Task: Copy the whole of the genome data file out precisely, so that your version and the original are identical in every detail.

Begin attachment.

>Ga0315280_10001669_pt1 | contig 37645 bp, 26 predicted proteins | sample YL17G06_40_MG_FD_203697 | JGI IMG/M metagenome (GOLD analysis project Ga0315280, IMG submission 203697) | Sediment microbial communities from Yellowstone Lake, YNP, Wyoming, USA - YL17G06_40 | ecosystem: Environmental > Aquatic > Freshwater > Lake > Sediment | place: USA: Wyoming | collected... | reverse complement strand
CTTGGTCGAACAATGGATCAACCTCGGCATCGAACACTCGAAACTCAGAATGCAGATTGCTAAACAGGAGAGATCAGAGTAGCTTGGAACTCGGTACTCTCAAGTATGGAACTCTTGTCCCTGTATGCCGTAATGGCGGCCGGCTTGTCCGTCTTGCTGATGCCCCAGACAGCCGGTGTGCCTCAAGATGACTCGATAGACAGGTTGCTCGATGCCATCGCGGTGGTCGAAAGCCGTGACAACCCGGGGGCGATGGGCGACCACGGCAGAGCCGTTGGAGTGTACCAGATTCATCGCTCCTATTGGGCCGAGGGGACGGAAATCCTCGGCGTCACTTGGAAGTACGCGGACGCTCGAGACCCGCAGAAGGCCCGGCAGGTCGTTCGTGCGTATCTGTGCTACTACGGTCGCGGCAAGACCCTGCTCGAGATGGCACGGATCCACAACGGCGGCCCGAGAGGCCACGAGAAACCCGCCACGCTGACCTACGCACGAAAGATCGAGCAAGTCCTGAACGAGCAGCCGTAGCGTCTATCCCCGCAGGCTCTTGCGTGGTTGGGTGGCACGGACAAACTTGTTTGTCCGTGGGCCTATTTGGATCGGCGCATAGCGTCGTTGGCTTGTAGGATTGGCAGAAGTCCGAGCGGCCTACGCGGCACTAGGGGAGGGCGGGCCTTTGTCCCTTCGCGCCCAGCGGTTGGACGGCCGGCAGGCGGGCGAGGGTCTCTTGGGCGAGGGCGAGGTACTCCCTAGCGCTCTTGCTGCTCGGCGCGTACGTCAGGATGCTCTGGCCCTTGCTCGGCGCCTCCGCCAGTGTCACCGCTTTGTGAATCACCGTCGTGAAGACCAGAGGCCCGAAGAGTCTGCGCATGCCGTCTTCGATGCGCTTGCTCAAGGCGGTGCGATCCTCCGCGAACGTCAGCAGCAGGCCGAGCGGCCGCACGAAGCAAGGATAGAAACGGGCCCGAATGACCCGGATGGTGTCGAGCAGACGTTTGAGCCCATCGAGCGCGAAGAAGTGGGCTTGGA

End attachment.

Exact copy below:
>Ga0315280_10001669_pt1 | contig 37645 bp, 26 predicted proteins | sample YL17G06_40_MG_FD_203697 | JGI IMG/M metagenome (GOLD analysis project Ga0315280, IMG submission 203697) | Sediment microbial communities from Yellowstone Lake, YNP, Wyoming, USA - YL17G06_40 | ecosystem: Environmental > Aquatic > Freshwater > Lake > Sediment | place: USA: Wyoming | collected... | reverse complement strand
CTTGGTCGAACAATGGATCAACCTCGGCATCGAACACTCGAAACTCAGAATGCAGATTGCTAAACAGGAGAGATCAGAGTAGCTTGGAACTCGGTACTCTCAAGTATGGAACTCTTGTCCCTGTATGCCGTAATGGCGGCCGGCTTGTCCGTCTTGCTGATGCCCCAGACAGCCGGTGTGCCTCAAGATGACTCGATAGACAGGTTGCTCGATGCCATCGCGGTGGTCGAAAGCCGTGACAACCCGGGGGCGATGGGCGACCACGGCAGAGCCGTTGGAGTGTACCAGATTCATCGCTCCTATTGGGCCGAGGGGACGGAAATCCTCGGCGTCACTTGGAAGTACGCGGACGCTCGAGACCCGCAGAAGGCCCGGCAGGTCGTTCGTGCGTATCTGTGCTACTACGGTCGCGGCAAGACCCTGCTCGAGATGGCACGGATCCACAACGGCGGCCCGAGAGGCCACGAGAAACCCGCCACGCTGACCTACGCACGAAAGATCGAGCAAGTCCTGAACGAGCAGCCGTAGCGTCTATCCCCGCAGGCTCTTGCGTGGTTGGGTGGCACGGACAAACTTGTTTGTCCGTGGGCCTATTTGGATCGGCGCATAGCGTCGTTGGCTTGTAGGATTGGCAGAAGTCCGAGCGGCCTACGCGGCACTAGGGGAGGGCGGGCCTTTGTCCCTTCGCGCCCAGCGGTTGGACGGCCGGCAGGCGGGCGAGGGTCTCTTGGGCGAGGGCGAGGTACTCCCTAGCGCTCTTGCTGCTCGGCGCGTACGTCAGGATGCTCTGGCCCTTGCTCGGCGCCTCCGCCAGTGTCACCGCTTTGTGAATCACCGTCGTGAAGACCAGAGGCCCGAAGAGTCTGCGCATGCCGTCTTCGATGCGCTTGCTCAAGGCGGTGCGATCCTCCGCGAACGTCAGCAGCAGGCCGAGCGGCCGCACGAAGCAAGGATAGAAACGGGCCCGAATGACCCGGATGGTGTCGAGCAGACGTTTGAGCCCATCGAGCGCGAAGAAGTGGGCTTGGA